When Beverly and I merged our households, she brought a Peace Lily to our house. Although I had occasionally seen some of these plants, I had never had an opportunity to watch the blooms develop over time. Beverly’s Peace Lily was very large and we kept it in the foyer of our old house where it received indirect sunlight. When we moved to our current home, she split it into four or five pieces. We kept one in our sunroom and distributed the rest to some of her relatives. The blooms I photographed were the first blooms since it was split up nearly a year earlier.
The Peace Lily (Spathiphyllum cochlearispathum) is a tropical, evergreen perennial plant that makes a good houseplant as they do well in low light and low moisture – it is not a real lily. The Peace Lily has long, broad leaves and the flower is partially surrounded by a white spathe or bract. The spathe is actually a specialized leaf associated with the flower, but not part of the flower itself. The off-white portion of the flower in the center is called the spadix. The spadix in turn grows minute flowers that are protected by the spathe. The flower begins on a separate stem with the spathe initially appearing more like a new, curled whitish leaf. As the flower develops the spathe starts to open revealing the spadix inside. There is an enlargement of the spadix in the Additional Images gallery below along with photographs showing the evolution of the blooms, which lasted about four months.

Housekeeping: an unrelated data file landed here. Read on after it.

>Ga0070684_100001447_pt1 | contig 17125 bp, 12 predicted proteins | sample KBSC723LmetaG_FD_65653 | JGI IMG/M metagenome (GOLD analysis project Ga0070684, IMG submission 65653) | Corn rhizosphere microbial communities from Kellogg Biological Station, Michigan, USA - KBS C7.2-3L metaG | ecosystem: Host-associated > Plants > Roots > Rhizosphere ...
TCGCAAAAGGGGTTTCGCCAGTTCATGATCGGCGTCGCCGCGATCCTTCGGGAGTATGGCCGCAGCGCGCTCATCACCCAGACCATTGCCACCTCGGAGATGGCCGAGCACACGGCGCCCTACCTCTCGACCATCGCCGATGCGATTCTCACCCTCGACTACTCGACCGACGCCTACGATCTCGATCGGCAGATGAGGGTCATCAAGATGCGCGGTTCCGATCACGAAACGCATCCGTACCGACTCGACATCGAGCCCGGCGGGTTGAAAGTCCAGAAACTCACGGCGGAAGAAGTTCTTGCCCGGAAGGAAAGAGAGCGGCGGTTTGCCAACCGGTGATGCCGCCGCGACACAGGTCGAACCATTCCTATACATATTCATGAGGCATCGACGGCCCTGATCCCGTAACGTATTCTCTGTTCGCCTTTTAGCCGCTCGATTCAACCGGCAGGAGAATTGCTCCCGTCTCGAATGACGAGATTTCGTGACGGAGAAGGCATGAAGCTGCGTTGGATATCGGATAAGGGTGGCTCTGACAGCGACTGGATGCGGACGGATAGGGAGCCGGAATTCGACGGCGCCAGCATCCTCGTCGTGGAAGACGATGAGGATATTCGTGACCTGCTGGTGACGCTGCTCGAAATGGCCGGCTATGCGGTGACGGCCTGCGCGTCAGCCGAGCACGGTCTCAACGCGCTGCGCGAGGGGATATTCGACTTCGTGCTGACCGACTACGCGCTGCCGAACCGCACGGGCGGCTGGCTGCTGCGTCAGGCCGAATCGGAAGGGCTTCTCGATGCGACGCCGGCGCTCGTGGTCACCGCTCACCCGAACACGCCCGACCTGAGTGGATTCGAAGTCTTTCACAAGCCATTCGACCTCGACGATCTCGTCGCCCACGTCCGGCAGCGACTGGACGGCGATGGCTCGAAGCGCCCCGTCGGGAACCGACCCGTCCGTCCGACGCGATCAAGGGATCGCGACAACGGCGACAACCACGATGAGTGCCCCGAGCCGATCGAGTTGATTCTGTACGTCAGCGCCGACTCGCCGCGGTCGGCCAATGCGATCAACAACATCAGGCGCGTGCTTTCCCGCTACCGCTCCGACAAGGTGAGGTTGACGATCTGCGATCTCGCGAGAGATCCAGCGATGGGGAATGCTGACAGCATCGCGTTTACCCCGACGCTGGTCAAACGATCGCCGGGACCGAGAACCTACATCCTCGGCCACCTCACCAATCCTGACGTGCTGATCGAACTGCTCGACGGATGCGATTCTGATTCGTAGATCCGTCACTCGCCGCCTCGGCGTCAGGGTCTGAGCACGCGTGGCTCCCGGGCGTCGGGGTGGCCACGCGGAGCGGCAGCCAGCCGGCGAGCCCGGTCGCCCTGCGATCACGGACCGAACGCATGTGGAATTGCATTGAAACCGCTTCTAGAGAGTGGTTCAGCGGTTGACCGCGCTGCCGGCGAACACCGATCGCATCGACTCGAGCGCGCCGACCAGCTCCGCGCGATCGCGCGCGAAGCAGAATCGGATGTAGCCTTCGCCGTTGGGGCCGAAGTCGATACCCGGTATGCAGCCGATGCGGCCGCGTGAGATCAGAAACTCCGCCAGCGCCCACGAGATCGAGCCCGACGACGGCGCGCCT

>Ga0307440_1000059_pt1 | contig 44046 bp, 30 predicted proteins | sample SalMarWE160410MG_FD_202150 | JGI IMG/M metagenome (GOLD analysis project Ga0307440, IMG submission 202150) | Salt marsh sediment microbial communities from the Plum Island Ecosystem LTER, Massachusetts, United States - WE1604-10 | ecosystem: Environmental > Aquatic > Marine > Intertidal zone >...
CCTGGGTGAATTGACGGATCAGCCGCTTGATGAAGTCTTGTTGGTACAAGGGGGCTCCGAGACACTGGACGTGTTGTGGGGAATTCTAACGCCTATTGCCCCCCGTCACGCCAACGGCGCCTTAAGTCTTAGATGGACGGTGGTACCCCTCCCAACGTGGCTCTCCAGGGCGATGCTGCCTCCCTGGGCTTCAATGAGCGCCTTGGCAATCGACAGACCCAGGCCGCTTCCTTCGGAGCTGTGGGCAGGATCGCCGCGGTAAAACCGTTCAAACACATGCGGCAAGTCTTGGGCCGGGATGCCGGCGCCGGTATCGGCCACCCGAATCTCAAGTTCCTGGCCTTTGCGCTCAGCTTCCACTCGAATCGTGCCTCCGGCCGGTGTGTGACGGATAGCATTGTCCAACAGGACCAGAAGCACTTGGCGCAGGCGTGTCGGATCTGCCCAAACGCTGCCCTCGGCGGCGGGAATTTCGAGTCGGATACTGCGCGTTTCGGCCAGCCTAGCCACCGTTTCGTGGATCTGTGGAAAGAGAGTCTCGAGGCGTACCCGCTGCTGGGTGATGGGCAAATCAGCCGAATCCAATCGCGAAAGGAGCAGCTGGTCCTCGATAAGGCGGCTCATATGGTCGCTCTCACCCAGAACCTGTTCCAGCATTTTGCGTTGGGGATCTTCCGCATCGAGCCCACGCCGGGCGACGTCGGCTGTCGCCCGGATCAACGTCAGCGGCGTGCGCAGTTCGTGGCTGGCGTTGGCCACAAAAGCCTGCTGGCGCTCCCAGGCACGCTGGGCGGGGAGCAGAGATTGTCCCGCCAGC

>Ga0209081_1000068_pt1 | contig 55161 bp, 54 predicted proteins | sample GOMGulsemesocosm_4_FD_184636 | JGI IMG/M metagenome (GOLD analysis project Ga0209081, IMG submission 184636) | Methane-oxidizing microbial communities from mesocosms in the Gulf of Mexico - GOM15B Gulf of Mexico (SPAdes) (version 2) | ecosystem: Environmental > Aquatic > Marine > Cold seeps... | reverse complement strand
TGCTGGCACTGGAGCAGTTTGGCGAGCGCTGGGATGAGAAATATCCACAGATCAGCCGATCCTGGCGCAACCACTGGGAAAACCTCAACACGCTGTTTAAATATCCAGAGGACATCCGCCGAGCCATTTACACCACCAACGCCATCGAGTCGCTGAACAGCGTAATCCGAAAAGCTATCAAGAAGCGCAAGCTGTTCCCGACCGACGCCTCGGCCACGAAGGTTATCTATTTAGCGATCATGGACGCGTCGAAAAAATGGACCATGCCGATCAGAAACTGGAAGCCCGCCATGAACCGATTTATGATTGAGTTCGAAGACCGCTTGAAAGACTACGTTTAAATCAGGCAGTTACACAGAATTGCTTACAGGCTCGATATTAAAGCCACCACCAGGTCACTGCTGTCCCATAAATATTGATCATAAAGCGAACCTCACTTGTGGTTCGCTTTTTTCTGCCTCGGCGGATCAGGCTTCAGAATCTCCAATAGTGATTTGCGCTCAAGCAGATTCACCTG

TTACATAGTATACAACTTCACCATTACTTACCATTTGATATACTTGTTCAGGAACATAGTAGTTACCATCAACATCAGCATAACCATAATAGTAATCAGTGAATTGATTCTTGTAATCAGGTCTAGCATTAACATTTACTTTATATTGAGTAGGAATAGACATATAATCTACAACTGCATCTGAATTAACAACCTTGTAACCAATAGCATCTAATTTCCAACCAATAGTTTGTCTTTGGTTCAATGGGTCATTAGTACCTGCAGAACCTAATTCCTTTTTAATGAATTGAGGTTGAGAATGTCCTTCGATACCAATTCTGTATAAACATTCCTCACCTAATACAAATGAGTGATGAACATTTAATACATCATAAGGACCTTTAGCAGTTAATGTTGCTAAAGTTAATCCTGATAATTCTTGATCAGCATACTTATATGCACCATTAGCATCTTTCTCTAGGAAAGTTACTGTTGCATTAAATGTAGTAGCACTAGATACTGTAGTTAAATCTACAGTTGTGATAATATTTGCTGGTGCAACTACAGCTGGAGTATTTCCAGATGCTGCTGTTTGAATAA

Most of the images in the gallery below are multiple images combined using focus stacking to keep the entire subject in focus. There is a description of focus stacking on the Definitions & Apps page.